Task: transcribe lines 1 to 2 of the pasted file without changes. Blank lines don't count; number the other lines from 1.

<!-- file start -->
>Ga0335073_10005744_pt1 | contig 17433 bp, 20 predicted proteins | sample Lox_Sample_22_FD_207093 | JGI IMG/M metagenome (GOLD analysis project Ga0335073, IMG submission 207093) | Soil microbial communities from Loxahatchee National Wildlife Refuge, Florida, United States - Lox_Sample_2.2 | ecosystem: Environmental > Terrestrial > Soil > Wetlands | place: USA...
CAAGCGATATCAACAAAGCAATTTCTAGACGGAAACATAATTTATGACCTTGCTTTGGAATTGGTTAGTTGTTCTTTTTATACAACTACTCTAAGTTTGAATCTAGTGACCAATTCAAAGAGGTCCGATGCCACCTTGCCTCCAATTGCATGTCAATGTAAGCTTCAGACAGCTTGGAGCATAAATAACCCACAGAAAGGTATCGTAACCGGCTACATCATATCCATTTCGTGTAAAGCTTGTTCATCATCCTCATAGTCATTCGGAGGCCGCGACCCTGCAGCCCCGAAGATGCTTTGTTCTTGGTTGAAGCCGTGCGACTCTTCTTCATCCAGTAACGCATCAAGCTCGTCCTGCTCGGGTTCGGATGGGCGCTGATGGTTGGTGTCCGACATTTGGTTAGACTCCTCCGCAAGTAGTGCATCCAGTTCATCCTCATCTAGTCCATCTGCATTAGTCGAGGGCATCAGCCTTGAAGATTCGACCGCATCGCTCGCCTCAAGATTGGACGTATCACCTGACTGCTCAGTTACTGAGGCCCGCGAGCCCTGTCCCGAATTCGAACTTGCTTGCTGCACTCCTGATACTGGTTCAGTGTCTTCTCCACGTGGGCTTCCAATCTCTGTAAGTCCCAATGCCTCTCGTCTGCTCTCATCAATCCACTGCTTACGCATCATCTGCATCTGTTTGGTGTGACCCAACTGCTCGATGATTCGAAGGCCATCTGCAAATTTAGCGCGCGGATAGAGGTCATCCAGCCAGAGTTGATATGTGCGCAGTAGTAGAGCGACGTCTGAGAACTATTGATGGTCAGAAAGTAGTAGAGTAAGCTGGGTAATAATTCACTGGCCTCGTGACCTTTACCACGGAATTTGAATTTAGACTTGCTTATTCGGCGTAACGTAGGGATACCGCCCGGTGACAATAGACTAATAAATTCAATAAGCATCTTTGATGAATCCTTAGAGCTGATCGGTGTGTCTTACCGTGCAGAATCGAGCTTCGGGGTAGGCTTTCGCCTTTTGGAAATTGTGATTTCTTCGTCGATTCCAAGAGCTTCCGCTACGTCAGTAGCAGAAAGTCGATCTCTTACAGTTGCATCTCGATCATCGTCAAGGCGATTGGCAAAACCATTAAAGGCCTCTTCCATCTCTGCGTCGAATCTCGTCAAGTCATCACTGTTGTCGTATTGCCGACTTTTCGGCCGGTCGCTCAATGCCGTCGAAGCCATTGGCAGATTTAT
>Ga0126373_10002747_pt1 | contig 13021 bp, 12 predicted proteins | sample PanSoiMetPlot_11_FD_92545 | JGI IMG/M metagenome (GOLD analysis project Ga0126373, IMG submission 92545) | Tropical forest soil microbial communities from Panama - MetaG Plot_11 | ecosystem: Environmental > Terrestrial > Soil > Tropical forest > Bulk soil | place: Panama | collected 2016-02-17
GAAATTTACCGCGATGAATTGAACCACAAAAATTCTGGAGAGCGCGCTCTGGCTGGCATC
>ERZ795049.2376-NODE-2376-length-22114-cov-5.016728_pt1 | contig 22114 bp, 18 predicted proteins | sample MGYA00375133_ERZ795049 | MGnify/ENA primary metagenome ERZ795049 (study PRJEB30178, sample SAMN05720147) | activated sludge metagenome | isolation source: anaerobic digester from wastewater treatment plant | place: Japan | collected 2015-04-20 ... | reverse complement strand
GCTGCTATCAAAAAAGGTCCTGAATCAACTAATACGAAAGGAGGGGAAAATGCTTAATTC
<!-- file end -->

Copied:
>Ga0335073_10005744_pt1 | contig 17433 bp, 20 predicted proteins | sample Lox_Sample_22_FD_207093 | JGI IMG/M metagenome (GOLD analysis project Ga0335073, IMG submission 207093) | Soil microbial communities from Loxahatchee National Wildlife Refuge, Florida, United States - Lox_Sample_2.2 | ecosystem: Environmental > Terrestrial > Soil > Wetlands | place: USA...
CAAGCGATATCAACAAAGCAATTTCTAGACGGAAACATAATTTATGACCTTGCTTTGGAATTGGTTAGTTGTTCTTTTTATACAACTACTCTAAGTTTGAATCTAGTGACCAATTCAAAGAGGTCCGATGCCACCTTGCCTCCAATTGCATGTCAATGTAAGCTTCAGACAGCTTGGAGCATAAATAACCCACAGAAAGGTATCGTAACCGGCTACATCATATCCATTTCGTGTAAAGCTTGTTCATCATCCTCATAGTCATTCGGAGGCCGCGACCCTGCAGCCCCGAAGATGCTTTGTTCTTGGTTGAAGCCGTGCGACTCTTCTTCATCCAGTAACGCATCAAGCTCGTCCTGCTCGGGTTCGGATGGGCGCTGATGGTTGGTGTCCGACATTTGGTTAGACTCCTCCGCAAGTAGTGCATCCAGTTCATCCTCATCTAGTCCATCTGCATTAGTCGAGGGCATCAGCCTTGAAGATTCGACCGCATCGCTCGCCTCAAGATTGGACGTATCACCTGACTGCTCAGTTACTGAGGCCCGCGAGCCCTGTCCCGAATTCGAACTTGCTTGCTGCACTCCTGATACTGGTTCAGTGTCTTCTCCACGTGGGCTTCCAATCTCTGTAAGTCCCAATGCCTCTCGTCTGCTCTCATCAATCCACTGCTTACGCATCATCTGCATCTGTTTGGTGTGACCCAACTGCTCGATGATTCGAAGGCCATCTGCAAATTTAGCGCGCGGATAGAGGTCATCCAGCCAGAGTTGATATGTGCGCAGTAGTAGAGCGACGTCTGAGAACTATTGATGGTCAGAAAGTAGTAGAGTAAGCTGGGTAATAATTCACTGGCCTCGTGACCTTTACCACGGAATTTGAATTTAGACTTGCTTATTCGGCGTAACGTAGGGATACCGCCCGGTGACAATAGACTAATAAATTCAATAAGCATCTTTGATGAATCCTTAGAGCTGATCGGTGTGTCTTACCGTGCAGAATCGAGCTTCGGGGTAGGCTTTCGCCTTTTGGAAATTGTGATTTCTTCGTCGATTCCAAGAGCTTCCGCTACGTCAGTAGCAGAAAGTCGATCTCTTACAGTTGCATCTCGATCATCGTCAAGGCGATTGGCAAAACCATTAAAGGCCTCTTCCATCTCTGCGTCGAATCTCGTCAAGTCATCACTGTTGTCGTATTGCCGACTTTTCGGCCGGTCGCTCAATGCCGTCGAAGCCATTGGCAGATTTAT